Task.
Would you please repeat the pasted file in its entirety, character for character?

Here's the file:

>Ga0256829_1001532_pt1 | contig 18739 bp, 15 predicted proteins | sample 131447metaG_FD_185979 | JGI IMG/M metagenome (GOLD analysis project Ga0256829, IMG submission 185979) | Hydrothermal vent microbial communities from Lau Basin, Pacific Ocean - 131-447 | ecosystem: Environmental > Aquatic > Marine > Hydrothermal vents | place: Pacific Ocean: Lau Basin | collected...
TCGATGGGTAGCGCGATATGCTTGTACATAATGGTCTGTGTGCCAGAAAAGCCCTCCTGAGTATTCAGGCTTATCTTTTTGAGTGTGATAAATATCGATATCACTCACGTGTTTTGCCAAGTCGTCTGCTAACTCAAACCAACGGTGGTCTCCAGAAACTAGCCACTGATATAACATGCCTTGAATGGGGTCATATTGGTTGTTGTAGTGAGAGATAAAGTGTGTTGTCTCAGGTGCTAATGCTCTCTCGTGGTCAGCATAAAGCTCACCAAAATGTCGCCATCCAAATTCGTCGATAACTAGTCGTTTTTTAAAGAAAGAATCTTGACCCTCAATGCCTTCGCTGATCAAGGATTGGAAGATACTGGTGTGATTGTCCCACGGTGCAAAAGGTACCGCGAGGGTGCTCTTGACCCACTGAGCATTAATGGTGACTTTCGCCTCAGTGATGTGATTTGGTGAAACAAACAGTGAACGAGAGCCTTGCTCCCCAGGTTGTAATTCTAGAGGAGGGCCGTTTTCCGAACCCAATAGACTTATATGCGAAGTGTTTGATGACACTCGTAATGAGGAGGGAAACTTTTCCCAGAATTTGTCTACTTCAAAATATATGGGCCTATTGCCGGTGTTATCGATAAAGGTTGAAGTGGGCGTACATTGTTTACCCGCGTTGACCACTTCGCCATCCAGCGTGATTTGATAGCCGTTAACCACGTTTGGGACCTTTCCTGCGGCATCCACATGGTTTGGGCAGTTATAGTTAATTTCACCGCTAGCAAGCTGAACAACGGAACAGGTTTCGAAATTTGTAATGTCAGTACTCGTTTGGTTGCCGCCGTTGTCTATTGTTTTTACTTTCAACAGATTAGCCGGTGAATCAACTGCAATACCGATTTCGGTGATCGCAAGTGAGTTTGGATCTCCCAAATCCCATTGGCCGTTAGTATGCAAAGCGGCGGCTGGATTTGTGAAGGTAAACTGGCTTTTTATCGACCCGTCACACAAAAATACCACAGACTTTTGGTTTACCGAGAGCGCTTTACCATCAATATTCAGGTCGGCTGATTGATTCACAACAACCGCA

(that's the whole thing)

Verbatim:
>Ga0256829_1001532_pt1 | contig 18739 bp, 15 predicted proteins | sample 131447metaG_FD_185979 | JGI IMG/M metagenome (GOLD analysis project Ga0256829, IMG submission 185979) | Hydrothermal vent microbial communities from Lau Basin, Pacific Ocean - 131-447 | ecosystem: Environmental > Aquatic > Marine > Hydrothermal vents | place: Pacific Ocean: Lau Basin | collected...
TCGATGGGTAGCGCGATATGCTTGTACATAATGGTCTGTGTGCCAGAAAAGCCCTCCTGAGTATTCAGGCTTATCTTTTTGAGTGTGATAAATATCGATATCACTCACGTGTTTTGCCAAGTCGTCTGCTAACTCAAACCAACGGTGGTCTCCAGAAACTAGCCACTGATATAACATGCCTTGAATGGGGTCATATTGGTTGTTGTAGTGAGAGATAAAGTGTGTTGTCTCAGGTGCTAATGCTCTCTCGTGGTCAGCATAAAGCTCACCAAAATGTCGCCATCCAAATTCGTCGATAACTAGTCGTTTTTTAAAGAAAGAATCTTGACCCTCAATGCCTTCGCTGATCAAGGATTGGAAGATACTGGTGTGATTGTCCCACGGTGCAAAAGGTACCGCGAGGGTGCTCTTGACCCACTGAGCATTAATGGTGACTTTCGCCTCAGTGATGTGATTTGGTGAAACAAACAGTGAACGAGAGCCTTGCTCCCCAGGTTGTAATTCTAGAGGAGGGCCGTTTTCCGAACCCAATAGACTTATATGCGAAGTGTTTGATGACACTCGTAATGAGGAGGGAAACTTTTCCCAGAATTTGTCTACTTCAAAATATATGGGCCTATTGCCGGTGTTATCGATAAAGGTTGAAGTGGGCGTACATTGTTTACCCGCGTTGACCACTTCGCCATCCAGCGTGATTTGATAGCCGTTAACCACGTTTGGGACCTTTCCTGCGGCATCCACATGGTTTGGGCAGTTATAGTTAATTTCACCGCTAGCAAGCTGAACAACGGAACAGGTTTCGAAATTTGTAATGTCAGTACTCGTTTGGTTGCCGCCGTTGTCTATTGTTTTTACTTTCAACAGATTAGCCGGTGAATCAACTGCAATACCGATTTCGGTGATCGCAAGTGAGTTTGGATCTCCCAAATCCCATTGGCCGTTAGTATGCAAAGCGGCGGCTGGATTTGTGAAGGTAAACTGGCTTTTTATCGACCCGTCACACAAAAATACCACAGACTTTTGGTTTACCGAGAGCGCTTTACCATCAATATTCAGGTCGGCTGATTGATTCACAACAACCGCA